Start with the setting. The Tate is across the Thames, so you’ll inevitably see London from a different perspective. We crossed the Waterloo Bridge then strolled along a nice, wide river walk, which was pleasant because there are no cross streets or double-decker buses zooming by.
The museum itself is in a massive, converted power plant. That means there’s plenty of space in the buildings, and plenty of room for the exhibited art works. There’s also a good flow in the design of the interior space, with multiple floors and rooms that allow you to move along at your own pace. The high-ceilinged rooms, and the fact that the crowds were not enormous, like those we found at the Louvre and the National Gallery, gave the sense of lots of elbow room.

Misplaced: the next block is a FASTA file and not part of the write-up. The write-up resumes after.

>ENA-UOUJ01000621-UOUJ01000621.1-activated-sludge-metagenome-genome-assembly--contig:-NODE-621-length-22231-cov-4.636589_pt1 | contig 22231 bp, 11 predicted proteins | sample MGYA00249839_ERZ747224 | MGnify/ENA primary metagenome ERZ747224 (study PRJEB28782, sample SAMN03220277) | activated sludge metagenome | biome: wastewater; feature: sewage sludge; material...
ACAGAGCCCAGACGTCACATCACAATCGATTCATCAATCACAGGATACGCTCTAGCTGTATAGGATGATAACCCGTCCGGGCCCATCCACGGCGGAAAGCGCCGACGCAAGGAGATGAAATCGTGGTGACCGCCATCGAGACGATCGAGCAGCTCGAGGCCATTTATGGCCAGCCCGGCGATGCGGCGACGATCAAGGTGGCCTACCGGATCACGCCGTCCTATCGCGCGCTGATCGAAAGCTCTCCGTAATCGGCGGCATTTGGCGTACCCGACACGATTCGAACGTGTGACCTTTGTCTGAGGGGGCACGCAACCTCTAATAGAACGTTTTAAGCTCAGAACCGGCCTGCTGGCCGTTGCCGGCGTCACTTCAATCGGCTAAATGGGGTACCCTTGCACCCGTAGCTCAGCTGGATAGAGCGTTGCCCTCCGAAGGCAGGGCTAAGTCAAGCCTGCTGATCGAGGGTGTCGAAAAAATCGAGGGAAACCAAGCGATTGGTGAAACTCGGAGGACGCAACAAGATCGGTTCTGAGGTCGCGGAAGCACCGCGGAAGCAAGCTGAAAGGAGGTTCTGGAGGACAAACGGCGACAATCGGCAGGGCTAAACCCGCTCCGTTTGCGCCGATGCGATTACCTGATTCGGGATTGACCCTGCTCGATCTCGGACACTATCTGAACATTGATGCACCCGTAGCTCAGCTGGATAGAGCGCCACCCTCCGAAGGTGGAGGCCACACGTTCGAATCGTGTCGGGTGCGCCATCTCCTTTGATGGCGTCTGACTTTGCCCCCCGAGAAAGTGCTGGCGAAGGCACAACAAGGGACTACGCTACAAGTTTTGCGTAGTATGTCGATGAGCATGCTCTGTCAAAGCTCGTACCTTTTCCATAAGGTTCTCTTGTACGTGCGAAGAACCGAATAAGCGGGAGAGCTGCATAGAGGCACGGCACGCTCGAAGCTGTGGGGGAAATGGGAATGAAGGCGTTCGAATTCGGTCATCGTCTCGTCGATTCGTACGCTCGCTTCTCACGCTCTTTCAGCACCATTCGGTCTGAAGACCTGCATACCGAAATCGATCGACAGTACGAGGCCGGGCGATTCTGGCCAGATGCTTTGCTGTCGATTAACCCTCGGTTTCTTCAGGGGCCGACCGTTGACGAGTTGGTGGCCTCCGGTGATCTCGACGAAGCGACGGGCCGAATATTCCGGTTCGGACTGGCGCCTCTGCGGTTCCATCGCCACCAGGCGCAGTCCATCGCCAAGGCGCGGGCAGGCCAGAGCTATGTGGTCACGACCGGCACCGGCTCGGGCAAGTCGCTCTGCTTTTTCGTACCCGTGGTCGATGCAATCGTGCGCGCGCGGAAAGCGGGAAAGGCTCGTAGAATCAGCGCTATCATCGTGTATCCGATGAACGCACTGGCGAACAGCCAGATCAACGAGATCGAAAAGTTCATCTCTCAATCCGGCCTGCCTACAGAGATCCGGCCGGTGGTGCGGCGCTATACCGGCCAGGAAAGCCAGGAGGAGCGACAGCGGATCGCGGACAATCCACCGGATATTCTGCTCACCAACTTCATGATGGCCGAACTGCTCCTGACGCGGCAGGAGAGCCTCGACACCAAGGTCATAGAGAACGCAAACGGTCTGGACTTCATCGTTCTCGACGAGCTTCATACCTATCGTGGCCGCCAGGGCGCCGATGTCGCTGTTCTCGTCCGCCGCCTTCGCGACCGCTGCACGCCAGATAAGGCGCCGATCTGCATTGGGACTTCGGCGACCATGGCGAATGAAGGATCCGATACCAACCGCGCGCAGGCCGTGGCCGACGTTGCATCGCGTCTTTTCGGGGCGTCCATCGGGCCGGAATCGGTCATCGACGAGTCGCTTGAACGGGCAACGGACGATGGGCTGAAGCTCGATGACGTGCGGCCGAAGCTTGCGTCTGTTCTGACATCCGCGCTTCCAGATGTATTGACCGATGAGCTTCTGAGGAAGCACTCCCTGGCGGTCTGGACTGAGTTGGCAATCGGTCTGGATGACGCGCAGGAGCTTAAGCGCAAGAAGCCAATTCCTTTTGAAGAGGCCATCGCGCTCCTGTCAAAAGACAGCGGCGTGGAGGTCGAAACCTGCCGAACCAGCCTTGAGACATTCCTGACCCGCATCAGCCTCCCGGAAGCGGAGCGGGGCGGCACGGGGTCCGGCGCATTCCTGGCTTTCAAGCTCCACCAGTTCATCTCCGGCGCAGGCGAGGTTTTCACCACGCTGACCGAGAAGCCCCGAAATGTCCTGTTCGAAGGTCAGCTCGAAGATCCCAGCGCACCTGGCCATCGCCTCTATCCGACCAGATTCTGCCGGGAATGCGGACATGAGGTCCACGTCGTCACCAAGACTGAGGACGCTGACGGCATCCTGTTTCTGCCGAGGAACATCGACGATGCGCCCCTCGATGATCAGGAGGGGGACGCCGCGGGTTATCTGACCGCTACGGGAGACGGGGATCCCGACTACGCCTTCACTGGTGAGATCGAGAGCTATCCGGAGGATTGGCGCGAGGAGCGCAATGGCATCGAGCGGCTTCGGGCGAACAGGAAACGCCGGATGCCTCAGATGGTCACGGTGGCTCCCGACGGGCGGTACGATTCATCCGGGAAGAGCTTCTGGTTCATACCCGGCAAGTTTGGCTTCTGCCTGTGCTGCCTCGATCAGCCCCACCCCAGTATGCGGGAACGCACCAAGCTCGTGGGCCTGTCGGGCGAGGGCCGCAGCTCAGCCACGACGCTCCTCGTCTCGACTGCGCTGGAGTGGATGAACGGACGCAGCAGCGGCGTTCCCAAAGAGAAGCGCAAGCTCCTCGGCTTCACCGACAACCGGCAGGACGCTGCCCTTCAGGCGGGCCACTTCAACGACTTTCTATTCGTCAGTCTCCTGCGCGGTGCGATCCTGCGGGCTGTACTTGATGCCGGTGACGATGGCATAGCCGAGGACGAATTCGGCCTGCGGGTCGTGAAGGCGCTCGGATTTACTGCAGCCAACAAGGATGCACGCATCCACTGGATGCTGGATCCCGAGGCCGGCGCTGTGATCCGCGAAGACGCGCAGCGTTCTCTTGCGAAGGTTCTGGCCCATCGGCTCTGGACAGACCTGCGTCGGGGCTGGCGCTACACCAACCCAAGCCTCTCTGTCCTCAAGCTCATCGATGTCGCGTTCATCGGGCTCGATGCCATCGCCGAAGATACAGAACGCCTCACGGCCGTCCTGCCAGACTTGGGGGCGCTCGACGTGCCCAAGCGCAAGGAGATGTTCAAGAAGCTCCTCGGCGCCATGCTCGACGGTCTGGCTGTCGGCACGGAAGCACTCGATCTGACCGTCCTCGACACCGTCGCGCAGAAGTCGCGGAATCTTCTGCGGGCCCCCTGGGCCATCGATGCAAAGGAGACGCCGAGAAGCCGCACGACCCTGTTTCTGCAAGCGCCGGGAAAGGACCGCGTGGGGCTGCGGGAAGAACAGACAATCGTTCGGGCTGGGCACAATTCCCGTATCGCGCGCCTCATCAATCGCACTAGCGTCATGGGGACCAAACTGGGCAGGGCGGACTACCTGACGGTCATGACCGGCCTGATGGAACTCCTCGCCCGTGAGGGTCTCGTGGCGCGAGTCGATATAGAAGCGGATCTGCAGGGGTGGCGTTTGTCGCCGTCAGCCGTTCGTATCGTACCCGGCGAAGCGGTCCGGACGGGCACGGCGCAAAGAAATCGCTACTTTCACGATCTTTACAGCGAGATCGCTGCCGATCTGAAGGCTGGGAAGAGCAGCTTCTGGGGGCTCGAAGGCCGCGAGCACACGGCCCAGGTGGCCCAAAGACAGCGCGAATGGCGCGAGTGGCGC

It helps, too, that the Tate Modern has a terrific collection. Sure, there are Picassos and Rothkos and Pollocks, but the real delight for me was discovering some artists I’d really never considered before. There were lots of beautiful pieces on display, but two of my favorites were Leon Kossoff’s Man in a Wheelchair, shown above, which used a thick paint technique that gave the piece a textured feel that contributed greatly to its strong emotional impact, and Ellsworth Kelly’s Gironde, shown below, which almost seemed to be trying to communicate in some kind of alien language.